I found major deposits within my autosampler probe after doing an analysis with MP-AES which the rinse solution (high purity water) wasn't able to remove.
How do I remove these deposits within both the probe and the autosampler tubing?
We have a recommended regeneration procedure for the probe, usually used for ICP-MS to get rid of sticky elements that contribute to the background. Note this is an aggressive strip and clean…
Thank you Peter Riles and Gareth Pearson for the brilliant feedback. Prior to your replies managed to clean the probe effectively by using a very dilute detergent (Hellmanex III) in an ultrasonic…
What type of samples are you analysing and what is the matrix?
I typically prefer to rinse with the same matrix as the samples being analysed. This helps to keep the tubing clean. Once a probe…
Thank you Peter Riles and Gareth Pearson for the brilliant feedback. Prior to your replies managed to clean the probe effectively by using a very dilute detergent (Hellmanex III) in an ultrasonic batch.
The following method was used:
1. Draw water through the probe into the tubing connected to the probe using a syringe.
2. Submerge the tubing and the probe together into the ultrasonic bath.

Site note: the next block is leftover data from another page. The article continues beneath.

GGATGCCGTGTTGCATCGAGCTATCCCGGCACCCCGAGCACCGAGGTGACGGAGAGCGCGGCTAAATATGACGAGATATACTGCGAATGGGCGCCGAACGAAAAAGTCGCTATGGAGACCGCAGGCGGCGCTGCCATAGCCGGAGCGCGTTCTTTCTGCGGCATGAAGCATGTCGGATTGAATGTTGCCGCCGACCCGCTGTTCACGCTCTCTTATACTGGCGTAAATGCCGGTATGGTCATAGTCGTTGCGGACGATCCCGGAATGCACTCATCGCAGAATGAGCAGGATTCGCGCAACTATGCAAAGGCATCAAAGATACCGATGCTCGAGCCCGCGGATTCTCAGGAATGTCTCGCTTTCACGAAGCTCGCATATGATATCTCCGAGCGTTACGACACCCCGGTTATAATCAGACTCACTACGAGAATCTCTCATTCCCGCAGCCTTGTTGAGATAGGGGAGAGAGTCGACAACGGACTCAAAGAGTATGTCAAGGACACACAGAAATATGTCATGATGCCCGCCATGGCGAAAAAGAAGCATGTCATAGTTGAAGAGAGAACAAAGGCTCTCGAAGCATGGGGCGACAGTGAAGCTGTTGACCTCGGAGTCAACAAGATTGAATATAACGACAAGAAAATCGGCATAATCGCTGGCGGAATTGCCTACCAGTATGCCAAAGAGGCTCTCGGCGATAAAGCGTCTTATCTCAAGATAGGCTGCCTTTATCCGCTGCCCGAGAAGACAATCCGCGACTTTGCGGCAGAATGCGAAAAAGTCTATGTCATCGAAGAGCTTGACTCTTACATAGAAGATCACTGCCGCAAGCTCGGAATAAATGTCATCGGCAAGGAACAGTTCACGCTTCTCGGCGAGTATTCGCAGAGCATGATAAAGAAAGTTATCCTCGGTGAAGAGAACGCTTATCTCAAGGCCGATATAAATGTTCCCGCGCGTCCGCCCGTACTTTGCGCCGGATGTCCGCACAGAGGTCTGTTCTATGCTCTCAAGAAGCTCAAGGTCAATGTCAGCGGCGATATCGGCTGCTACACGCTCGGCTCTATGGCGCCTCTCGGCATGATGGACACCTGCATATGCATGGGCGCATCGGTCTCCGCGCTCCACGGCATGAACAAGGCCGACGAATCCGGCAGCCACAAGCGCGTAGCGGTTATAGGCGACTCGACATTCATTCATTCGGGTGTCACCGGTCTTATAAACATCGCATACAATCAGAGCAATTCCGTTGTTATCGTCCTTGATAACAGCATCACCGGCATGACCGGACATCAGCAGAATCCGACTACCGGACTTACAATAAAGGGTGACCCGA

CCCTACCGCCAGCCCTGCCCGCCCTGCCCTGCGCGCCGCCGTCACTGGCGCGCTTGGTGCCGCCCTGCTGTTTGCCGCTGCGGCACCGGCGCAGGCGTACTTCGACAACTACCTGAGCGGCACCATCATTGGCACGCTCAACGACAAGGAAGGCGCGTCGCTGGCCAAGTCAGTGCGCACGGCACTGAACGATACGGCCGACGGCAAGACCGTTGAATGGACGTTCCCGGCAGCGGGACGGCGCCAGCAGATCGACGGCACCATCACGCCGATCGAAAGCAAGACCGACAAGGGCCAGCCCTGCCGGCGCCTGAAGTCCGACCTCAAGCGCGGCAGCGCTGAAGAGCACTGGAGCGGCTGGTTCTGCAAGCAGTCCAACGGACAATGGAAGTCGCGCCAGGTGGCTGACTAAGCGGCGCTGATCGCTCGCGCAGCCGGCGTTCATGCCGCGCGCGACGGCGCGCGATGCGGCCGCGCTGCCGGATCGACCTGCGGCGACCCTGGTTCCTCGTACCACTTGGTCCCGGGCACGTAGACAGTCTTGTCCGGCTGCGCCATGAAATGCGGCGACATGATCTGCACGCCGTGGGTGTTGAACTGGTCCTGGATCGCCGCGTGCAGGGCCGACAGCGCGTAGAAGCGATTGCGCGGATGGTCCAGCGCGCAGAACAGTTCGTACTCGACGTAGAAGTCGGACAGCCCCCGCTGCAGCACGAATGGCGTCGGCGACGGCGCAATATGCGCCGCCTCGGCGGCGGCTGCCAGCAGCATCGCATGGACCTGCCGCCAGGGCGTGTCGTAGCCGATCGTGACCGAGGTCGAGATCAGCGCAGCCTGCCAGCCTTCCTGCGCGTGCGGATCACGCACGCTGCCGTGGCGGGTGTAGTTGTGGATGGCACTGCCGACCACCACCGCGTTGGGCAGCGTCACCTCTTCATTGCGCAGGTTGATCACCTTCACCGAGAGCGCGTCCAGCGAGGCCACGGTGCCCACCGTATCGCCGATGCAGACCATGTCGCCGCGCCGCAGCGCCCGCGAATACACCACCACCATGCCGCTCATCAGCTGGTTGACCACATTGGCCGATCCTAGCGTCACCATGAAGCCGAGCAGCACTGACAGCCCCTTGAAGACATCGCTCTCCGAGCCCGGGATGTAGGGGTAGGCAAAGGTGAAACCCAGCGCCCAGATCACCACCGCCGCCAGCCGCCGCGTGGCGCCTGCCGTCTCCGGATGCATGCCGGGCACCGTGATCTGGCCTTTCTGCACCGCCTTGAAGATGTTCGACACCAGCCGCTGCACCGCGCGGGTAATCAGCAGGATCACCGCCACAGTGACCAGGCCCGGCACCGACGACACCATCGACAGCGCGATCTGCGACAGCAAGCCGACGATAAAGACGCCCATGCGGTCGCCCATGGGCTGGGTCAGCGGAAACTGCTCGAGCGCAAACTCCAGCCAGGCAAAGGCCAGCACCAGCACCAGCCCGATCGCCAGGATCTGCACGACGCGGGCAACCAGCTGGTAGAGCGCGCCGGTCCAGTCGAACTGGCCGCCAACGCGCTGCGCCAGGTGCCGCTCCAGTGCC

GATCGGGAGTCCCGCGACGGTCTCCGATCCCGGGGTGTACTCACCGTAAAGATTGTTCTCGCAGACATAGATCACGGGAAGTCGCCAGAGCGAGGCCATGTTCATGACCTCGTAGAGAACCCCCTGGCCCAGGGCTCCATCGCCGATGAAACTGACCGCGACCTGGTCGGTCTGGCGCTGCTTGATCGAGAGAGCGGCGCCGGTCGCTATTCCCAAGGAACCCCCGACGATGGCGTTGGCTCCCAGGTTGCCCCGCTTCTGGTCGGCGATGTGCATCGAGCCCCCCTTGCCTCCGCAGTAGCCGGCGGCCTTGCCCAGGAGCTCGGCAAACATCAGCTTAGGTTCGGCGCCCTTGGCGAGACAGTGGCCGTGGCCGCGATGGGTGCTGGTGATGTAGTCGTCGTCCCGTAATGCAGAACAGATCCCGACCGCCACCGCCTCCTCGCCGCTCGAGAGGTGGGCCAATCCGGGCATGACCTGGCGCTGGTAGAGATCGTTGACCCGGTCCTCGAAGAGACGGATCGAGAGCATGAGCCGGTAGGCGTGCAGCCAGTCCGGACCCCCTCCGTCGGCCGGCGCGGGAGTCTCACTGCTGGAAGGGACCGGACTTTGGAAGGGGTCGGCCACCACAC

3. Ultrasonicate for 15 minutes.
Following this I noticed that the water alone was sufficient to thoroughly clean the probe itself however a small blockage was still observed in the tubing.
4. Add a very small aliquot of detergent into the ultrasonic bath.
5. Using a syringe again, draw the dilute detergent solution into the probe and tubing and submerge fully in the bath.
6. Ultrasonicate for a further 15 minutes.
No deposits remained on/in the probe or tubing.
I then used Peter Riles advice of using the nitric acid (2%) as a rinse solution and this has functioned well at reducing deposit formation. If the need should arise in the future for an aggressive rinse according to Gareth Pearson's contribution, I will keep the method in mind.
Thank you all!